The league launched the initiative in 2022 to diversify NFL club medical staffs by fostering a relationship with students interested in sports medicine careers. This year Parham is one of 16 participants from historically Black Charles R. Drew University of Medicine and Science in Los Angeles; Howard University College of Medicine in Washington; Meharry in Nashville, Tennessee; and Morehouse School of Medicine in Atlanta. The fellows hope to build connections with NFL personnel and advance their plans to treat patients in underserved communities.
During the program’s inaugural year, 14 students from HBCU medical schools were paired with eight NFL teams. Now in its second year the program has expanded to include medical students from other institutions, with 31 of the league’s 32 teams participating.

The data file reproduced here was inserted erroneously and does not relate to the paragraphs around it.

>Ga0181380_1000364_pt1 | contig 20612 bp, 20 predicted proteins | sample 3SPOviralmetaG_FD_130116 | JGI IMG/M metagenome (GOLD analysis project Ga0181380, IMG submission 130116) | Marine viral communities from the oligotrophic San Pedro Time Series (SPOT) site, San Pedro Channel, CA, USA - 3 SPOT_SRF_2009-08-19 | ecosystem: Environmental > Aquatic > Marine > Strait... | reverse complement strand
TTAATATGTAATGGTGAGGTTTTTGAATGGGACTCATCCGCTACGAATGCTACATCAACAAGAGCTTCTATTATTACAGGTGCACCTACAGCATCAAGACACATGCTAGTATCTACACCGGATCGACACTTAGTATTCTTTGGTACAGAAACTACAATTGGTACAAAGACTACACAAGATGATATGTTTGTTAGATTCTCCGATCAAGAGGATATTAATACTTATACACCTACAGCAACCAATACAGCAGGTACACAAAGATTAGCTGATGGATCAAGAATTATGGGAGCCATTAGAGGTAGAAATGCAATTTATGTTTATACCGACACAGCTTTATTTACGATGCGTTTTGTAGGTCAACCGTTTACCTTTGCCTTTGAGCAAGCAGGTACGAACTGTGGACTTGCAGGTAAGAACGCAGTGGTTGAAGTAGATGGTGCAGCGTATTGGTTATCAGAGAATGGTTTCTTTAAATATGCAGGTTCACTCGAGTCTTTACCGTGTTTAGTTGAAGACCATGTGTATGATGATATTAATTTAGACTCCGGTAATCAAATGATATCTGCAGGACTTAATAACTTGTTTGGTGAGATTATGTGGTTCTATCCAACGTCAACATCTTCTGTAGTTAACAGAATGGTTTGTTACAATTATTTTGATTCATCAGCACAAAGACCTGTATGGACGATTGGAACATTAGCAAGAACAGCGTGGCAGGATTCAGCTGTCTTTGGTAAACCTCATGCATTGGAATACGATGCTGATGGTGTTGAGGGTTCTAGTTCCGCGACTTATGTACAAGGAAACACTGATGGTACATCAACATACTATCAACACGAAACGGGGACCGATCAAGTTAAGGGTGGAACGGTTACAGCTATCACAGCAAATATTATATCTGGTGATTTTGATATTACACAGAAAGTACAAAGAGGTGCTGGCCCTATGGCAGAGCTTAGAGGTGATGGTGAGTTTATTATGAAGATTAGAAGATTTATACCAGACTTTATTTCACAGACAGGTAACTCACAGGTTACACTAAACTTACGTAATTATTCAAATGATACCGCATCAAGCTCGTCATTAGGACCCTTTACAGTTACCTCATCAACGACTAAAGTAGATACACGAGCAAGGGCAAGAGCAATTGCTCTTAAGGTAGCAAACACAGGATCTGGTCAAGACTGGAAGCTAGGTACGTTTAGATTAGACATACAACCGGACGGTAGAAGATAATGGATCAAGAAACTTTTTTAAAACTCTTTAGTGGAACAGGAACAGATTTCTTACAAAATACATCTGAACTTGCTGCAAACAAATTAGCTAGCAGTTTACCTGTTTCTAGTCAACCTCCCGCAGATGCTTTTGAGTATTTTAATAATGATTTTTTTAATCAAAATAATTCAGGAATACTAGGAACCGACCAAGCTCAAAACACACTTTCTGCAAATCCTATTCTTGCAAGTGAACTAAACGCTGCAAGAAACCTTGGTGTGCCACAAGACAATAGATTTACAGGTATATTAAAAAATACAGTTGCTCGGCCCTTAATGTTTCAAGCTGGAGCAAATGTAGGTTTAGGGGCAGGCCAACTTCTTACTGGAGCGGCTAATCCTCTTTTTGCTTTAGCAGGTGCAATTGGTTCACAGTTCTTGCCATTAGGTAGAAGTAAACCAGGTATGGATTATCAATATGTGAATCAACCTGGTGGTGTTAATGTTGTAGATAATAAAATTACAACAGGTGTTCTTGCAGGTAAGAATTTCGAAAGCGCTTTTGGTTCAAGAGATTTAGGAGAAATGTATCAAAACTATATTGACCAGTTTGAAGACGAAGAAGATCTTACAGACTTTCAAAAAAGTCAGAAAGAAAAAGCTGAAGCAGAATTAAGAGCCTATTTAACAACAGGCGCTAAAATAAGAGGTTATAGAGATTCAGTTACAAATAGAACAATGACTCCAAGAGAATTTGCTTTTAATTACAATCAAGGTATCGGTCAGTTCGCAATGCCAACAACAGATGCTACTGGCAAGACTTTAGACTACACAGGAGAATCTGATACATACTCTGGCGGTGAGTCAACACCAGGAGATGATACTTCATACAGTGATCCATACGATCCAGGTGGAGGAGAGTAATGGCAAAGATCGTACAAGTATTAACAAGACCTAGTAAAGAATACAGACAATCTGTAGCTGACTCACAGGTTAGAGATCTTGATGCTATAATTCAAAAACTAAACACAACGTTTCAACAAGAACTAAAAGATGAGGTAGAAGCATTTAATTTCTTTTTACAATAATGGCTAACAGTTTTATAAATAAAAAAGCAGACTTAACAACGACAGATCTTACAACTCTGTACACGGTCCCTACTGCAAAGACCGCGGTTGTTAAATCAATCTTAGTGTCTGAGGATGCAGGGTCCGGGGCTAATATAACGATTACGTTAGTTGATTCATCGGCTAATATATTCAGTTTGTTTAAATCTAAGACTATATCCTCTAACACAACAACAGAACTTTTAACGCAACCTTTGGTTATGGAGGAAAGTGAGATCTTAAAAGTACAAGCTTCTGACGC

Students will have one-month rotations with their assigned teams and will be supervised by the teams’ medical personnel, including orthopedic team physicians, primary care team physicians and athletic trainers.
Timothy McAdams, head team physician for the San Francisco 49ers and president of the NFL Physicians Society, hopes the program will address the low number of Black physicians on team medical staffs.
“When you look at the makeup of the NFL, we have almost 60% of players that are Black that have team [medical] positions that are less than 5% are Black. That’s a big disparity,” McAdams said.
“The same problem has been seen in our orthopedic surgery ranks, where we have a very low percentage of orthopedic residents compared to other specialties that have done a better job at that the past few decades. So we’ve seen pipeline programs work in the orthopedic surgery realm and they’ve proven themselves. … I know they could work in the NFL.”
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